I always double the recipe so I will do 3 tablespoons of coconut oil and 3 of something else. I have done pumpkin puree, applesauce, smashed banana and full fat yogurt all with great results.

        • liahuber

          Thanks for the advice, Taryn! That’s a great option for people who don’t want such a prominent coconut note, in a way that still keeps butter out of the equation (not that butter is bad … Just that it’s nice to have an option without it). Now you’ve totally got me wanting to experiment …

  • liahuber

    WOW, Doula, I love the idea of canned pumpkin! Thanks for the tip. I’m going to try that next time, and good advice for Karen om the gooey factor. Thanks!

  • ram

    Reduce the baking powder to reduce the cake-like texture.

  • liahuber

    Thanks for the advice, ram. I’ll take all the baking advice I can get! :-)

  • Friendly teacher

    What’s an effective alternative to puree when one doesn’t have a food processor?

    • liahuber

      Good question … and I wish I had a good answer. I’m afraid you won’t be able to get the beans chopped finely enough without a food processor. Anyone else have a suggestion?

      • Southerngirl

        I put the beans and melted the coconut oil and put it in my blender and let it process. Then I added the eggs and blended those with the beans. Came out smooth and then added the dry ingredients. I totally love this recipe!

        • liahuber

          Oh I’m so glad it worked in the blender!! Thanks so much for sharing! Wow … I’ll have to try them in my bullet next time.

  • Gina

    I tried this recipe last night but I replaced Cacoa Powder with Raw Cacao and Coconut Palm Sugar for Regular Sugar. My brownies came out dense, almost like a fudge. What did I do wrong??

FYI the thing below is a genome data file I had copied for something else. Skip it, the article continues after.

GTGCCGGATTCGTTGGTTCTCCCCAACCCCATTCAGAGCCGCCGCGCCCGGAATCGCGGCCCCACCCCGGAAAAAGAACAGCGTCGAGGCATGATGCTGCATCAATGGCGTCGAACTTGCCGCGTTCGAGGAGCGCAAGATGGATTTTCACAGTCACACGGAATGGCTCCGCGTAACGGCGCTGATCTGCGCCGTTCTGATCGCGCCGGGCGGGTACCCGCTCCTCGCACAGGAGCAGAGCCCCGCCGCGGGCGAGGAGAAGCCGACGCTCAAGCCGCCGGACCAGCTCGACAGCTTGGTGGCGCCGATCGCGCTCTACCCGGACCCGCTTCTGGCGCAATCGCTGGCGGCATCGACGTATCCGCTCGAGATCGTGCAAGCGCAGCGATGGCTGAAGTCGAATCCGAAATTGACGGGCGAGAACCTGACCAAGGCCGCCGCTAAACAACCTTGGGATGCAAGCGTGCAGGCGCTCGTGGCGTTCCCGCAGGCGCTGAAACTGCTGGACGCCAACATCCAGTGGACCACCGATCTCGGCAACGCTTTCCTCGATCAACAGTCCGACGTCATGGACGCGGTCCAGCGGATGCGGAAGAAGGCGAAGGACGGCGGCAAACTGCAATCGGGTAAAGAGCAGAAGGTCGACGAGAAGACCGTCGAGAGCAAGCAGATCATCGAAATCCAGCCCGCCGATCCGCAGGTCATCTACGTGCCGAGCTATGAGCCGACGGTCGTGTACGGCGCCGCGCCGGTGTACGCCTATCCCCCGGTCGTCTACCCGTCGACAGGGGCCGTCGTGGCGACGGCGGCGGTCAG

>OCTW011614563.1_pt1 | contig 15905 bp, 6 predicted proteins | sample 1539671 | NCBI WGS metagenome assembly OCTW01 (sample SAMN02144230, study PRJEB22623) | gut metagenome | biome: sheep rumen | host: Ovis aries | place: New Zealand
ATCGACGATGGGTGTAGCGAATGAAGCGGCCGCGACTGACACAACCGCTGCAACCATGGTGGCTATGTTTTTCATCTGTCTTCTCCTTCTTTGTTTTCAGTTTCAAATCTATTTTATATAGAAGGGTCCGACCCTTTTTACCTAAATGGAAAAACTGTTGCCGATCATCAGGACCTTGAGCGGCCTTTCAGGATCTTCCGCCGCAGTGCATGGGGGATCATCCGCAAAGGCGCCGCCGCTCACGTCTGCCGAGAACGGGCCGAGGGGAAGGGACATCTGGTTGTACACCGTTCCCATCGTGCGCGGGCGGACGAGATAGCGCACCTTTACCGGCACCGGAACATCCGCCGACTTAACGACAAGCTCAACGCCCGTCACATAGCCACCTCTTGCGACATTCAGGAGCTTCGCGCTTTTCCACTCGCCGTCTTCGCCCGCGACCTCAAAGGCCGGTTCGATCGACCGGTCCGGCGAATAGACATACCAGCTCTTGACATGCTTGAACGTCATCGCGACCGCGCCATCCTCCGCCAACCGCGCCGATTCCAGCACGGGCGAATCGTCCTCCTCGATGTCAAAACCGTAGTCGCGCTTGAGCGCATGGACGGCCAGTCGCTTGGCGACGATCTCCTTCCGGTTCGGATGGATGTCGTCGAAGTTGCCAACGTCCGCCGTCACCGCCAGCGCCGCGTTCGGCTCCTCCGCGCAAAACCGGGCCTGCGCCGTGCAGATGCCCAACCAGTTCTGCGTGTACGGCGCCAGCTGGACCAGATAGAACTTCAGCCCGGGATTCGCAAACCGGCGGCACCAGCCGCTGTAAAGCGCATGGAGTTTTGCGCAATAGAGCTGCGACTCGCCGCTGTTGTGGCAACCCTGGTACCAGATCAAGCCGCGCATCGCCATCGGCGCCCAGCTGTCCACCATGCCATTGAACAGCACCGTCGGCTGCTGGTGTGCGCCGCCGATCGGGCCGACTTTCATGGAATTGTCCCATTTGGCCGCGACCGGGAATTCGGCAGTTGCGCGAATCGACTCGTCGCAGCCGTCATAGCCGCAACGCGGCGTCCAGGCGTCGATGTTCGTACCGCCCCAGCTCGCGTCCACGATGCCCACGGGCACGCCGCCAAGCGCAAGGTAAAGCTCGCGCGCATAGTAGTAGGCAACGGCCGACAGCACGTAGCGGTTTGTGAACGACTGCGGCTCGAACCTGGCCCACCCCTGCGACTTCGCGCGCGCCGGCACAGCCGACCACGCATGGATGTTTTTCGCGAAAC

• Alison Ashton

    Hi, Gina! I don’t think you went wrong! These brownies are pretty fudgy and dense to begin with. Swapping the cocoa powder for raw cacao shouldn’t have made a big difference. But the coconut sugar may have a high moisture content than raw sugar — almost similar to brown sugar.

  • kelly06

    Has anyone used a regular size muffin tin? If so, did you adjust baking time or temp?

    • http://nourishnetwork.com Lia Huber

      I would bake a bit longer, Kelly … and test often with a toothpick.

  • Pingback: Black Bean BrowniesYeah…imma eat that()

  • mexicomurphys

    I have to admit that I was pretty skeptical that black beans could taste good in a brownie, but I was curious too! We made these this afternoon, and they are delicious! Way to go Lia!

  • Moz Bourne

    Quite a large step from “Puree the beans,” to “Fill the muffin tin holes.” What part do all the other ingredients play in this recipe, in what order, and with what preparatory steps??? Wet into dry? Dry into wet? How much mixing? Poor editing.

    • liahuber

      Hi Moz. By “beans through baking soda” I mean purée all the ingredients between the two. (Everything but the cooking spray and sea salt). It’s that easy. No steps or separating wet and dry.

      And rest assured, this recipe has been tested and made (and enjoyed) dozens–if not hundreds–of times. (As writers and developers for national magazines for nearly two decades, we hold high standards for ourselves) I hope it finds its way into your repertoire.